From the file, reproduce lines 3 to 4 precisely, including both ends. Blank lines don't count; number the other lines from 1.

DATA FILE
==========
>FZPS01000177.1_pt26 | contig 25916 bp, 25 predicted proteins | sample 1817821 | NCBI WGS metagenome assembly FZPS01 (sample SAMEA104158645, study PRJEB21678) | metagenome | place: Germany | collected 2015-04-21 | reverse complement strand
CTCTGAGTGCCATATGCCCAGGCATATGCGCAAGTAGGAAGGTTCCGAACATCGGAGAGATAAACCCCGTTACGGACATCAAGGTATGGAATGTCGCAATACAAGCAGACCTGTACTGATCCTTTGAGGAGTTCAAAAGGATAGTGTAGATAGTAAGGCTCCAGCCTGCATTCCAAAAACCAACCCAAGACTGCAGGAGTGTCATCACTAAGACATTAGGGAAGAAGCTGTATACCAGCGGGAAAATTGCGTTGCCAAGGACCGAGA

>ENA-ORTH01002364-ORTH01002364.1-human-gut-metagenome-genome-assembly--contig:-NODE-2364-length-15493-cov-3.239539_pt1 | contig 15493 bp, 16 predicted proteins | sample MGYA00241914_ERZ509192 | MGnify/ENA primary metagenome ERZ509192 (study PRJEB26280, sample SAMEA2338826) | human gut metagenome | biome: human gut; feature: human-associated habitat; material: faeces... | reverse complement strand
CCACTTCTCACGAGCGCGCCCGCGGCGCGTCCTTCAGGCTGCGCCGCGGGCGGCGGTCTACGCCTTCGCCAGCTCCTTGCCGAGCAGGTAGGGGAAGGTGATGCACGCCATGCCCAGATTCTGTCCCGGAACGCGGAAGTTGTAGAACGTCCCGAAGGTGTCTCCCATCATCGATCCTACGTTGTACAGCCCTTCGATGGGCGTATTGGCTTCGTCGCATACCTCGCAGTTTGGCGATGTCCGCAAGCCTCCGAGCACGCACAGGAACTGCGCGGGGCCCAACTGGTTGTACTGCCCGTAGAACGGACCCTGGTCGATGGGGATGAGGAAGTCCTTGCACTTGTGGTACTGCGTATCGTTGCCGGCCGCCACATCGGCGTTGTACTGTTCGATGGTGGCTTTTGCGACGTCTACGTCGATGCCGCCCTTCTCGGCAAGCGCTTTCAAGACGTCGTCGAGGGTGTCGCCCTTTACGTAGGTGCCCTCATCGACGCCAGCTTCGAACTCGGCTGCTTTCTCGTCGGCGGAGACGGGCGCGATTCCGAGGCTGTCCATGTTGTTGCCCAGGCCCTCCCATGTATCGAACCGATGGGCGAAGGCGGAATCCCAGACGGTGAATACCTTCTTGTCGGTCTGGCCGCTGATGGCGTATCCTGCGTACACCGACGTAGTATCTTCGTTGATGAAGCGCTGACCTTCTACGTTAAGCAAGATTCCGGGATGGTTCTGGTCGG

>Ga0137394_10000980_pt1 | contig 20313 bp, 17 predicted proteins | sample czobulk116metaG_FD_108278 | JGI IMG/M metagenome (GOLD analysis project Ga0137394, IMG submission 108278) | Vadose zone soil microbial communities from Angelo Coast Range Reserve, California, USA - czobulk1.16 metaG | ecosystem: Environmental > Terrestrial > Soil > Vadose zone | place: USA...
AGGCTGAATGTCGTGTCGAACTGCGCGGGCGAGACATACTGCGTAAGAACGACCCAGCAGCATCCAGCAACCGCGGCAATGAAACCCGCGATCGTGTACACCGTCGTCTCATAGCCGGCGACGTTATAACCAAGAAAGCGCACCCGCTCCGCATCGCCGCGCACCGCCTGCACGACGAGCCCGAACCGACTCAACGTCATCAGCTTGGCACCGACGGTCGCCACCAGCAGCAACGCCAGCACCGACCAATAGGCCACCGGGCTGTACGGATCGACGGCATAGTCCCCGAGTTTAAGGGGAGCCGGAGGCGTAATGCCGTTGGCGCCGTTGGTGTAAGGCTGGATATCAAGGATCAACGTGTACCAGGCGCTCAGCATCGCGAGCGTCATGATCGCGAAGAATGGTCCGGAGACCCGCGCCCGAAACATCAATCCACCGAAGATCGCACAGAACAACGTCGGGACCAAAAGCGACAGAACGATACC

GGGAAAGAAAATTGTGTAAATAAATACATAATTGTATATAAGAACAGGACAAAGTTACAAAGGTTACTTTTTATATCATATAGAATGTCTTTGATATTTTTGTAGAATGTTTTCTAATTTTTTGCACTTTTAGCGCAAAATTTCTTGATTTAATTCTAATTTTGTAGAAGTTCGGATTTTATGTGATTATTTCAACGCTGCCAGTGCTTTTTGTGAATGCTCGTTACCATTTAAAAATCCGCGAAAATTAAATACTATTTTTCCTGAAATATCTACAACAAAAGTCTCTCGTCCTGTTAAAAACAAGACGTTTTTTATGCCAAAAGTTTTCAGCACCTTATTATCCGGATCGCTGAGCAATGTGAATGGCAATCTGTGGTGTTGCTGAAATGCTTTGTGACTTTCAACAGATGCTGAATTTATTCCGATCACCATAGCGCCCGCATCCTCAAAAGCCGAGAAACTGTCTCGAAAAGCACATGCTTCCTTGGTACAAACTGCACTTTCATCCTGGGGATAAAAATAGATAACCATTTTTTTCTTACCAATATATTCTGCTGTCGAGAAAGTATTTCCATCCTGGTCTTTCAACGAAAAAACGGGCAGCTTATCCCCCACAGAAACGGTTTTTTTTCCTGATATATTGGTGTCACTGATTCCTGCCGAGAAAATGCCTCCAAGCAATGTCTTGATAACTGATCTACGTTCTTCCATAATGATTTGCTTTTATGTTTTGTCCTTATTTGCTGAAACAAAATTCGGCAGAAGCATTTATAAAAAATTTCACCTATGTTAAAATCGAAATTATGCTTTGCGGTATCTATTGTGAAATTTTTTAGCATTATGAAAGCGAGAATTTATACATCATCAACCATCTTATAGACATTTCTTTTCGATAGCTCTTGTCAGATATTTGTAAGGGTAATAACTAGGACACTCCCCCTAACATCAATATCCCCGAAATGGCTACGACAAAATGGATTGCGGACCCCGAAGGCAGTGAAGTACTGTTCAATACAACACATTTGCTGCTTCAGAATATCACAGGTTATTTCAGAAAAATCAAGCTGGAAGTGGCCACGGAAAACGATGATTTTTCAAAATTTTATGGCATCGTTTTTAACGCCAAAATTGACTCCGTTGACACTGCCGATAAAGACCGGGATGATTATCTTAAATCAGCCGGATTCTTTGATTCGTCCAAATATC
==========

>ENA-ORTH01002364-ORTH01002364.1-human-gut-metagenome-genome-assembly--contig:-NODE-2364-length-15493-cov-3.239539_pt1 | contig 15493 bp, 16 predicted proteins | sample MGYA00241914_ERZ509192 | MGnify/ENA primary metagenome ERZ509192 (study PRJEB26280, sample SAMEA2338826) | human gut metagenome | biome: human gut; feature: human-associated habitat; material: faeces... | reverse complement strand
CCACTTCTCACGAGCGCGCCCGCGGCGCGTCCTTCAGGCTGCGCCGCGGGCGGCGGTCTACGCCTTCGCCAGCTCCTTGCCGAGCAGGTAGGGGAAGGTGATGCACGCCATGCCCAGATTCTGTCCCGGAACGCGGAAGTTGTAGAACGTCCCGAAGGTGTCTCCCATCATCGATCCTACGTTGTACAGCCCTTCGATGGGCGTATTGGCTTCGTCGCATACCTCGCAGTTTGGCGATGTCCGCAAGCCTCCGAGCACGCACAGGAACTGCGCGGGGCCCAACTGGTTGTACTGCCCGTAGAACGGACCCTGGTCGATGGGGATGAGGAAGTCCTTGCACTTGTGGTACTGCGTATCGTTGCCGGCCGCCACATCGGCGTTGTACTGTTCGATGGTGGCTTTTGCGACGTCTACGTCGATGCCGCCCTTCTCGGCAAGCGCTTTCAAGACGTCGTCGAGGGTGTCGCCCTTTACGTAGGTGCCCTCATCGACGCCAGCTTCGAACTCGGCTGCTTTCTCGTCGGCGGAGACGGGCGCGATTCCGAGGCTGTCCATGTTGTTGCCCAGGCCCTCCCATGTATCGAACCGATGGGCGAAGGCGGAATCCCAGACGGTGAATACCTTCTTGTCGGTCTGGCCGCTGATGGCGTATCCTGCGTACACCGACGTAGTATCTTCGTTGATGAAGCGCTGACCTTCTACGTTAAGCAAGATTCCGGGATGGTTCTGGTCGG